Pancake Batter Sea Creatures Are Thriving Near the Maine Coast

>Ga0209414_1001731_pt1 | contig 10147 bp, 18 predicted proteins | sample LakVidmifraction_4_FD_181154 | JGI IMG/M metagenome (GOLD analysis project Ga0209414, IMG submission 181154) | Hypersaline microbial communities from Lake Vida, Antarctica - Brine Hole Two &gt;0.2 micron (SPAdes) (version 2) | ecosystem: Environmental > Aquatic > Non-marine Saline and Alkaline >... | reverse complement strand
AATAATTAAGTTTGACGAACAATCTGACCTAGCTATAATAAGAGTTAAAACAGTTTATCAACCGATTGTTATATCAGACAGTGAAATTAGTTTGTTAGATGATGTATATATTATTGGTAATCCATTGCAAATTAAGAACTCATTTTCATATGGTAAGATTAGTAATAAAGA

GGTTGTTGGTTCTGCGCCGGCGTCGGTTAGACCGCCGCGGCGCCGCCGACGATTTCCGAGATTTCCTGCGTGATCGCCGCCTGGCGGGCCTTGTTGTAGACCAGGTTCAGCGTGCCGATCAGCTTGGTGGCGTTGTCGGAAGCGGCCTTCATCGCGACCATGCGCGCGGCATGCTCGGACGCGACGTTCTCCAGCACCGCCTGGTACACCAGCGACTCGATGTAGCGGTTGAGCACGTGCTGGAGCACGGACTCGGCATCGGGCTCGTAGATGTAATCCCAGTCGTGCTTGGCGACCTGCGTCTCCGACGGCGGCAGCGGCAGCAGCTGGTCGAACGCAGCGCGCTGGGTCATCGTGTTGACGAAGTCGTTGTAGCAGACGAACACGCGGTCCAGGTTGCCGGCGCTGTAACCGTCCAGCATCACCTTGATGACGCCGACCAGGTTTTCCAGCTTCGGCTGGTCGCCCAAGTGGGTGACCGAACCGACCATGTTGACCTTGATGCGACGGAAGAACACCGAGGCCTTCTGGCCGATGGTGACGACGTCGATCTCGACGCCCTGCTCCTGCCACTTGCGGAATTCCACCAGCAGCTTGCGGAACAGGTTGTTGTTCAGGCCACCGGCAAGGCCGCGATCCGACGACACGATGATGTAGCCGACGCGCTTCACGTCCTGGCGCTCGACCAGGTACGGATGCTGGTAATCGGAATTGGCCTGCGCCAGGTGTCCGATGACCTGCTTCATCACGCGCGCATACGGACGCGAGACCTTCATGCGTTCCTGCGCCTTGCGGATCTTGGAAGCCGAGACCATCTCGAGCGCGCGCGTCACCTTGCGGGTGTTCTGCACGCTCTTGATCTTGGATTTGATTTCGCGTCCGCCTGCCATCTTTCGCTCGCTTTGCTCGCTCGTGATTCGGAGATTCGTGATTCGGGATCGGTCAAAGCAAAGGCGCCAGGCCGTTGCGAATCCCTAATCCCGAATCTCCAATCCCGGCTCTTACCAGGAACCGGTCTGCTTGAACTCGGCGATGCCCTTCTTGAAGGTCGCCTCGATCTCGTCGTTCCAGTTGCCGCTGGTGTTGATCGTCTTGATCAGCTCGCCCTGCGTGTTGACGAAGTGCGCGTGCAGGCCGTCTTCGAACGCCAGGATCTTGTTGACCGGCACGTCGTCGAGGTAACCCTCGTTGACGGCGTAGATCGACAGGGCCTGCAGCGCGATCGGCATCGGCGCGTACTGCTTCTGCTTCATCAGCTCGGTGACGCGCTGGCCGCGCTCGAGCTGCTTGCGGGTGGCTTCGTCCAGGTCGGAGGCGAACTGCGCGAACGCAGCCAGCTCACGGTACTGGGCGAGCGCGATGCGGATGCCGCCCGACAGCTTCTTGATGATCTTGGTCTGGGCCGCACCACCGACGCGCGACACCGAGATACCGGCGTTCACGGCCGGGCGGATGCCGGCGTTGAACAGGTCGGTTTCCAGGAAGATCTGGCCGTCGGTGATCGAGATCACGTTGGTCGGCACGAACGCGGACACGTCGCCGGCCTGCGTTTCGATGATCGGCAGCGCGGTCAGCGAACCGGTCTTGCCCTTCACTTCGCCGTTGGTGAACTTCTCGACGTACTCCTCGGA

first_imgStay on target Watch: Dolphin Leaps Feet Away From Unsuspecting SurferNASA Says 2 Asteroids Will Safely Fly By Earth This Weekend ‘Pancake batter’ sea creatures are claiming marine territory off the Maine coast and prompting local scientists to study their habitats.Marine scientists said these ‘pancake batter’ sea creatures, also known as sea squirts, are increasing in shallow waters along the coast and could be threatening to native organisms, Bangor Daily News reported.The invasive tunicate Botrylloides violaceus has made its home in the Gulf of Maine. (Photo Credit: Jennifer Dijkstra/UNH)Due to the sea squirts moving in, native organisms are being pushed out of their traditional homes on the bottom of the coastal floor. It’s likely that sea squirts, along with other unfamiliar species like black sea bass, green crabs, and mola mola, are coming to the area because the waters are warmer there.Larry Harris, a University of New Hampshire zoology professor, said one of the sea squirt species that resemble ‘pancake batter,’ Didemnum vexillum, is increasing under the surface.“They are having a banner year this year. They are out there competing with the seaweeds and [other organisms] on the bottom,” said Harris.Sea squirts are on the move for the first few days of life and then attach to pilings, rocks, seaweed, or abandoned lobster crates that are left too long at the bottom of the ocean. They absorb water and nutrients through their bodies and grow in groups.An American lobster walks past invasive tunicates, or sea squirts, near the Isles of Shoals. (Photo Credit: Jennifer Dijkstra/UNH)According to University of New Hampshire research, with a water temperature increase of 3.6 degrees Fahrenheit over the next few years, invasive species, including the Botrylloides violaceus and Didemnum vexillum, will be able to double their reproduction rate due to warm water. This small change in temperature might cause these animals to take up more space, endanger native organisms, and be problematic for local aquaculture and fishing industries.Even though these sea squirts can be pesky to deal with, there is hope. According to Rhian Waller, a Darling Marine Center associate professor, there are ways to remove sea squirts if they’re stuck to an object that was submerged underwater. If you leave oyster cages or lobster traps out in the rain, it will kill them, because they despise fresh water, Waller told the Bangor Daily News.Despite measures to reduce sea squirts, Waller said there’s nothing we can do right now. Other sea animals, including crabs and urchins, do feed on them, which helps a bit. But, for now, it looks like these weird ‘pancake batter’ critters are here to stay.More on New Marine Species Discovered Around BermudaOcean Rover Uncovers Rare Shark Nursery Off Irish Coast‘Headless Chicken Monster’ Spotted in Southern Oceanlast_img

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